The Intricacies of a Successful Sandbox
- You are the lead. It is your program. You have made the decisions to bring multiple agencies together, so you have to manage the integration. It is not their job because if you asked any of them, they would have preferred that you use them for everything and not have multiple agencies at the table.
- You might have one agency that is the lead for strategy, but you own the vision for your program. Make sure the vision is well-known. Make sure the strategy is understood by all involved. And make sure you are the voice of the strategy whenever possible. You might have an agency who is lead on strategy, but you are still the ultimate decision maker. Plus, by gaining opinions on other strategies from other agencies, you might gain some unique opinions.
- There are multiple levels of goals in marketing and fundraising. Make sure everyone knows which goals he/she are accountable for. The revenue goals can be complicated if multiple agencies are helping on one program — but accountability is key. Also, operational goals and setting expectations are a critical part of the integration process. In multi-agency relationships there are schedules that involve those agencies. If one agency misses a deadline, another agency downstream sometimes has to play catch-up. That creates very uncomfortable conversations sometimes. Make sure you, as the client, are managing the schedules when it comes to missing deadlines or other schedule goals. I did recommend that agencies try to work some things out by themselves, but that does not give the client the permission to turn a blind eye to problems and challenges occurring throughout the process. Same goes for budget management. If there are multiple inputs to the budget from multiple agencies, make sure you are very aware of the specifics of each agency. I've seen it before — one agency overspends, didn't manage the costs of a specific component or didn't communicate a change in costs, which then makes the whole campaign look bad from a budget perspective.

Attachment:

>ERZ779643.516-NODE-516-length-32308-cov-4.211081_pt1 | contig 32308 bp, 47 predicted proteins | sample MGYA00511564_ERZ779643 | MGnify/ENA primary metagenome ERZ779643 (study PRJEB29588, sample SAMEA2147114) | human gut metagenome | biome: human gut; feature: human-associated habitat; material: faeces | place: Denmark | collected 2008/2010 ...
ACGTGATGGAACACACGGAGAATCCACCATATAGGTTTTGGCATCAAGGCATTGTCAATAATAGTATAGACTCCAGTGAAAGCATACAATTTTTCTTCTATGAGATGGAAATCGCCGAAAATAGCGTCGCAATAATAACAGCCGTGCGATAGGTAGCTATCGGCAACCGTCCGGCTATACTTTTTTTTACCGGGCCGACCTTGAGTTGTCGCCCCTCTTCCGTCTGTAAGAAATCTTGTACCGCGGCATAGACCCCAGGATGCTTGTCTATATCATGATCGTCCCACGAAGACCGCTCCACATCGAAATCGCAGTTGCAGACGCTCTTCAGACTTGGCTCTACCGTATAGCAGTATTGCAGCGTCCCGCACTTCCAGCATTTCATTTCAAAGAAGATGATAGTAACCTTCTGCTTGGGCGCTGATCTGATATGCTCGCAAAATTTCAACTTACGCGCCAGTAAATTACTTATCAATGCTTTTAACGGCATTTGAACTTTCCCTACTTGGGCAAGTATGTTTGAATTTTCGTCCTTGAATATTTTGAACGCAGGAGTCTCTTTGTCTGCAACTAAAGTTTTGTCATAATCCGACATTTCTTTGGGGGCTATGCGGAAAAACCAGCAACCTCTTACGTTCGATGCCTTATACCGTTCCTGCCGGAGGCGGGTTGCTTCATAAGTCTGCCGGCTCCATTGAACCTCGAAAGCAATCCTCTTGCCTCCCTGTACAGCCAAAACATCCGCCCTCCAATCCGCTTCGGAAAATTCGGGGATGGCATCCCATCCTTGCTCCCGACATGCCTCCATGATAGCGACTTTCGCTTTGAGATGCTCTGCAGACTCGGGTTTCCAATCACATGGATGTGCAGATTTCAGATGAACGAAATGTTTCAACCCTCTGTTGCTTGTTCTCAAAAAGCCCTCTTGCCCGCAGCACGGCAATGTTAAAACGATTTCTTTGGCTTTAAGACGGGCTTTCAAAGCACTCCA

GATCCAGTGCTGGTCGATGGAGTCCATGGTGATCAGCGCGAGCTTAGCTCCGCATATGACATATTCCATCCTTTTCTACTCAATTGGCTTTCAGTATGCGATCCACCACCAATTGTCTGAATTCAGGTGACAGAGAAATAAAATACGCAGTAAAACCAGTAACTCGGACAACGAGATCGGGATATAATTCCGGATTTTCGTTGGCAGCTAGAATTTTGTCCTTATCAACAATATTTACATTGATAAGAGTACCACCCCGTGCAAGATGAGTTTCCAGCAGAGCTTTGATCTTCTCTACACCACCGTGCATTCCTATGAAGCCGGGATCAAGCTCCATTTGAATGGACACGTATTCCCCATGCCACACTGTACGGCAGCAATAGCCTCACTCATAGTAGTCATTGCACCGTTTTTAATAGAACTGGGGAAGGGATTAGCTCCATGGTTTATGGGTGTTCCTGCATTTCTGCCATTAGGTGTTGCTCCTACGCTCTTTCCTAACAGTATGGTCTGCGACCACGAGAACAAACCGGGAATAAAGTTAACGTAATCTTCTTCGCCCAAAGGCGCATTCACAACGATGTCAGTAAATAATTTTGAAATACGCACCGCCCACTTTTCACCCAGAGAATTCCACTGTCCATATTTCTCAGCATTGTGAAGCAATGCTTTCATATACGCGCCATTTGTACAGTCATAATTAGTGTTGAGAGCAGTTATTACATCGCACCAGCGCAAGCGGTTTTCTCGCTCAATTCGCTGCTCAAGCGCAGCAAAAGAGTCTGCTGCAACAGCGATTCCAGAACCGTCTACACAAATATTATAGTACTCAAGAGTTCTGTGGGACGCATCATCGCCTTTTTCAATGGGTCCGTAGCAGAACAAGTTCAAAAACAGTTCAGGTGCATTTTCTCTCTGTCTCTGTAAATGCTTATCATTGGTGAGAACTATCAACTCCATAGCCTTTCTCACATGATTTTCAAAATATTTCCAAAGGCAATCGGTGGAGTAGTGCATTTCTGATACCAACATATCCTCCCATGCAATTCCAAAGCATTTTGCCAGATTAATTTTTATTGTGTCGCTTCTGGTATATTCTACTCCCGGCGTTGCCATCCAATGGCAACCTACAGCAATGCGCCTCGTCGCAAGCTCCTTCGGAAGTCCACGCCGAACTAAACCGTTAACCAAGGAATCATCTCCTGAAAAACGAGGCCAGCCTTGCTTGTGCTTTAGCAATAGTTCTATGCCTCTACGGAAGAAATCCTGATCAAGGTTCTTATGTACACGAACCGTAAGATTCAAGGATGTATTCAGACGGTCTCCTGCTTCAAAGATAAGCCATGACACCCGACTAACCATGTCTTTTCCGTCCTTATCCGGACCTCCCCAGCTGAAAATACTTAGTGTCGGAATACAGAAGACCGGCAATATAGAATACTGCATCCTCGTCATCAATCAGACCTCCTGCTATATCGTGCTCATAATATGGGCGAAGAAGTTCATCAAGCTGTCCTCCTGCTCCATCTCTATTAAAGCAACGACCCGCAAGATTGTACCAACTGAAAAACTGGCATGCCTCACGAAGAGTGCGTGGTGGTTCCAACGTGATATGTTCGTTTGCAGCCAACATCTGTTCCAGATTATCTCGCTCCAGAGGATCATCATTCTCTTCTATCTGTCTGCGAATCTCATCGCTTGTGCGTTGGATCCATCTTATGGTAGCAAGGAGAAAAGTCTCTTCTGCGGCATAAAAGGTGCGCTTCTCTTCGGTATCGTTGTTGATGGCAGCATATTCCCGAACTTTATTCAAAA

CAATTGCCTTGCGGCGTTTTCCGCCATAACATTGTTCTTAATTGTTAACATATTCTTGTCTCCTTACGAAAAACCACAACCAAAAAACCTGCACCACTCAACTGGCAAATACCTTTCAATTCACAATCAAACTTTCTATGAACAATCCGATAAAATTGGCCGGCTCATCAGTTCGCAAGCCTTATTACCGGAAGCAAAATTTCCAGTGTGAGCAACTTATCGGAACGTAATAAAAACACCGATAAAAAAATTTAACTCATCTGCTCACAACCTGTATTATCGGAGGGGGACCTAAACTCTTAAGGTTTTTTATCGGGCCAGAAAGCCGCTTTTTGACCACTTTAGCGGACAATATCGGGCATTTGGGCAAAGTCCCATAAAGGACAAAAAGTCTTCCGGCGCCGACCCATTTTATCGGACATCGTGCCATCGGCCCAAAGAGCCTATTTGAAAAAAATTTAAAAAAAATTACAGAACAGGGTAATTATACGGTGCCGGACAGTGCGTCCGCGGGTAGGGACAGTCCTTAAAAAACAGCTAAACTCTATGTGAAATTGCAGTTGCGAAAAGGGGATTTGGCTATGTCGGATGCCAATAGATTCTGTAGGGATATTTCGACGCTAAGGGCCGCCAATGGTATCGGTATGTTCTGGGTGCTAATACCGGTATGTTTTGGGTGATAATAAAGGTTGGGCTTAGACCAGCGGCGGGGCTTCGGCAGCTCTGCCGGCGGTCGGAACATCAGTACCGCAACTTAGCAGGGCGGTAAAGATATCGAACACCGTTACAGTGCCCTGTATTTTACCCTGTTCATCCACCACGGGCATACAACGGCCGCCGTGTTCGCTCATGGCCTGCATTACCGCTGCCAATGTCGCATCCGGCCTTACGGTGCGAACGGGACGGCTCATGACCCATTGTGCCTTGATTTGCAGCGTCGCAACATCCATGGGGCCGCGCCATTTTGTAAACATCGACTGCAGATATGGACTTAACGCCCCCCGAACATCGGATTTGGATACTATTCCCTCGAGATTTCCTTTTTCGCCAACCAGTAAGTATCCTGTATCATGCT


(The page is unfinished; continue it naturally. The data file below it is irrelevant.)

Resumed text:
- Make sure you are driving and requiring participation from all agencies involved. Just as it is problematic for one agency to "take the lead" if it has not been hired to do so, it is equally problematic for an agency to not participate equally. This applies to meetings, preparation of materials, strategic brainstorming, etc.
- Don't shy away from conflict. Even the best sandbox players have tough days. When it's time to be the parent, you have to take on that role. If there is a problem brewing in the "team," get to it early and be clear about your expectations going forward.
- Lastly, make sure you communicate with all agencies. Each agency wants to know how it is doing. Each agency wants your time and energy. Don't pick favorites, and don't spend time based on the amount you are paying one agency over another. In the end, you decided to bring each agency to the table for a specific purpose, be it big or small. Make sure you are making them each feel like a valuable part of the team. Treat everyone the same, and have the same rules for each of your partners. Celebrate with everyone, and hold feet to the fire when necessary in a fair way.
There are benefits to each of these models. There are also challenges with each of these models. I'm a fan of the multi-agency model because I do believe fundraising and marketing have become very complex and having experts in the multiple areas all come together is a winning strategy. However, integration across the agencies is the sole responsibility of the client. It would be a shame to spend the money on this type of model, which is typically more expensive, only to lose all the benefits because the client doesn't know how to truly manage it for optimal results.
Vice President, Strategy & Development
Eleventy Marketing Group
Angie is ridiculously passionate about EVERYTHING she’s involved in — including the future and success of our nonprofit industry.
Angie is a senior exec with 25 years of experience in direct and relationship marketing. She is a C-suite consultant with experience over the years at both nonprofits and agencies. She currently leads strategy and development for marketing intelligence agency Eleventy Marketing Group. Previously she has worked at the innovative startup DonorVoice and as general manager of Merkle’s Nonprofit Group, as well as serving as that firm’s CRM officer charged with driving change within the industry. She also spent more 14 years leading the marketing, fundraising and CRM areas for two nationwide charities, The Arthritis Foundation and the American Cancer Society. Angie is a thought leader in the industry and is frequent speaker at events, and author of articles and whitepapers on the nonprofit industry. She also has received recognition for innovation and influence over the years.